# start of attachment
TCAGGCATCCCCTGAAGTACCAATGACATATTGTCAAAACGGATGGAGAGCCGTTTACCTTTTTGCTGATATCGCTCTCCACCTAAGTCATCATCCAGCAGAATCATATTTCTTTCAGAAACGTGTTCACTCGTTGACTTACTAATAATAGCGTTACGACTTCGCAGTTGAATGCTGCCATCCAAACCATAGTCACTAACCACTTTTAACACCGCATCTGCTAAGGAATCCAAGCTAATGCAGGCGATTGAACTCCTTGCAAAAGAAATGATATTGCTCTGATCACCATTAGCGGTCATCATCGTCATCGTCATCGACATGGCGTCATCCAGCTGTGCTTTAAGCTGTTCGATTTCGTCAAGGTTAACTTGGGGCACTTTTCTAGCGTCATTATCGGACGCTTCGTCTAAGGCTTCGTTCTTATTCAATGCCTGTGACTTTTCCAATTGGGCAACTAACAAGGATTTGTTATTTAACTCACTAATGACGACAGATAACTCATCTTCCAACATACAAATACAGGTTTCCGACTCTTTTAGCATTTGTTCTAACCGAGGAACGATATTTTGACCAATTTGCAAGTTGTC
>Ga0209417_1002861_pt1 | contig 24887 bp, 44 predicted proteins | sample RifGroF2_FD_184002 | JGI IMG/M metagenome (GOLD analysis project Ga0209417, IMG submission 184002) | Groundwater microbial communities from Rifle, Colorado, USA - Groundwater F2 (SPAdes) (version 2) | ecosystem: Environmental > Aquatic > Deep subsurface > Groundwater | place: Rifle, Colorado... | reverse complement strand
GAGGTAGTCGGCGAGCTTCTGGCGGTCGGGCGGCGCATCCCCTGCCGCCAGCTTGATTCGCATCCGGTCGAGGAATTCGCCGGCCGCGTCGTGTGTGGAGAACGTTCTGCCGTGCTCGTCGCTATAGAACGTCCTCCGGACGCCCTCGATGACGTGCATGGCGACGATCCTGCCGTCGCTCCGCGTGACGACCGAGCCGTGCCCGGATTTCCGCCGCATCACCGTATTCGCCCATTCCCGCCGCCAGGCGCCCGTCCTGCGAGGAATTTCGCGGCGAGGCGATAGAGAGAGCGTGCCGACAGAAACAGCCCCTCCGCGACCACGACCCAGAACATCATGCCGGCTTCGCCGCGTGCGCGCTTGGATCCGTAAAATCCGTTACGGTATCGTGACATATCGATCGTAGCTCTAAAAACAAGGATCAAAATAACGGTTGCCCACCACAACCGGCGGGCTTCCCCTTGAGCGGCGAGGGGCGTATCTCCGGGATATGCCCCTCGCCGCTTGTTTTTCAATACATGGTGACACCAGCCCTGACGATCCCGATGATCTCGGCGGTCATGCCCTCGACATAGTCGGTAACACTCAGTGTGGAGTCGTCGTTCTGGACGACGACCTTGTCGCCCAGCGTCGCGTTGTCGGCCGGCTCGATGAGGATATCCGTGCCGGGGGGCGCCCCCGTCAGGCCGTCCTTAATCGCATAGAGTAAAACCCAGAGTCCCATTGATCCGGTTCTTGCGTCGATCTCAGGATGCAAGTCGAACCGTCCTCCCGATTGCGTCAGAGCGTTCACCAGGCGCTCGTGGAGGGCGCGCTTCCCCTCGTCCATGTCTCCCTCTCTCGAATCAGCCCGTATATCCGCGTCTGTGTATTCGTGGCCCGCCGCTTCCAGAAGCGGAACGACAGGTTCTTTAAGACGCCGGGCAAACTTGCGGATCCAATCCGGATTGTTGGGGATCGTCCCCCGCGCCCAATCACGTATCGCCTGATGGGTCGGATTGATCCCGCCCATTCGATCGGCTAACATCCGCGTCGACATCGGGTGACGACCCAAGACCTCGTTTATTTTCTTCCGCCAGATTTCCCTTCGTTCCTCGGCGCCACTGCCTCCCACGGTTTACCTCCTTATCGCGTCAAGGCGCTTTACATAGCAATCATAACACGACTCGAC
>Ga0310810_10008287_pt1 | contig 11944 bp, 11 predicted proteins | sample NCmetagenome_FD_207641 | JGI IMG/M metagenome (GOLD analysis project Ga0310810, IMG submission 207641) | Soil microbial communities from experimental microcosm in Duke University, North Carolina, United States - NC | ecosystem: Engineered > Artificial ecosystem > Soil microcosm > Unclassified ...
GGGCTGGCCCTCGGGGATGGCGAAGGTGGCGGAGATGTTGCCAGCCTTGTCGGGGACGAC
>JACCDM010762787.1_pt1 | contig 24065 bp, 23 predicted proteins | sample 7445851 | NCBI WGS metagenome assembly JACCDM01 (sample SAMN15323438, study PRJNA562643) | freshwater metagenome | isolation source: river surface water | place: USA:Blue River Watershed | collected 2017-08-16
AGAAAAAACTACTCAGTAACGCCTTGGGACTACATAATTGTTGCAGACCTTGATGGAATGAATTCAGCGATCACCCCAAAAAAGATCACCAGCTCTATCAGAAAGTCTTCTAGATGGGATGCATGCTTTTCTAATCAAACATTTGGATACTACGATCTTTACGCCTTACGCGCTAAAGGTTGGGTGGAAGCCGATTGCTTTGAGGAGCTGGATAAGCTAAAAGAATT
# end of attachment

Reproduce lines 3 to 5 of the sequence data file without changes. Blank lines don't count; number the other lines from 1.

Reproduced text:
GAGGTAGTCGGCGAGCTTCTGGCGGTCGGGCGGCGCATCCCCTGCCGCCAGCTTGATTCGCATCCGGTCGAGGAATTCGCCGGCCGCGTCGTGTGTGGAGAACGTTCTGCCGTGCTCGTCGCTATAGAACGTCCTCCGGACGCCCTCGATGACGTGCATGGCGACGATCCTGCCGTCGCTCCGCGTGACGACCGAGCCGTGCCCGGATTTCCGCCGCATCACCGTATTCGCCCATTCCCGCCGCCAGGCGCCCGTCCTGCGAGGAATTTCGCGGCGAGGCGATAGAGAGAGCGTGCCGACAGAAACAGCCCCTCCGCGACCACGACCCAGAACATCATGCCGGCTTCGCCGCGTGCGCGCTTGGATCCGTAAAATCCGTTACGGTATCGTGACATATCGATCGTAGCTCTAAAAACAAGGATCAAAATAACGGTTGCCCACCACAACCGGCGGGCTTCCCCTTGAGCGGCGAGGGGCGTATCTCCGGGATATGCCCCTCGCCGCTTGTTTTTCAATACATGGTGACACCAGCCCTGACGATCCCGATGATCTCGGCGGTCATGCCCTCGACATAGTCGGTAACACTCAGTGTGGAGTCGTCGTTCTGGACGACGACCTTGTCGCCCAGCGTCGCGTTGTCGGCCGGCTCGATGAGGATATCCGTGCCGGGGGGCGCCCCCGTCAGGCCGTCCTTAATCGCATAGAGTAAAACCCAGAGTCCCATTGATCCGGTTCTTGCGTCGATCTCAGGATGCAAGTCGAACCGTCCTCCCGATTGCGTCAGAGCGTTCACCAGGCGCTCGTGGAGGGCGCGCTTCCCCTCGTCCATGTCTCCCTCTCTCGAATCAGCCCGTATATCCGCGTCTGTGTATTCGTGGCCCGCCGCTTCCAGAAGCGGAACGACAGGTTCTTTAAGACGCCGGGCAAACTTGCGGATCCAATCCGGATTGTTGGGGATCGTCCCCCGCGCCCAATCACGTATCGCCTGATGGGTCGGATTGATCCCGCCCATTCGATCGGCTAACATCCGCGTCGACATCGGGTGACGACCCAAGACCTCGTTTATTTTCTTCCGCCAGATTTCCCTTCGTTCCTCGGCGCCACTGCCTCCCACGGTTTACCTCCTTATCGCGTCAAGGCGCTTTACATAGCAATCATAACACGACTCGAC
>Ga0310810_10008287_pt1 | contig 11944 bp, 11 predicted proteins | sample NCmetagenome_FD_207641 | JGI IMG/M metagenome (GOLD analysis project Ga0310810, IMG submission 207641) | Soil microbial communities from experimental microcosm in Duke University, North Carolina, United States - NC | ecosystem: Engineered > Artificial ecosystem > Soil microcosm > Unclassified ...
GGGCTGGCCCTCGGGGATGGCGAAGGTGGCGGAGATGTTGCCAGCCTTGTCGGGGACGAC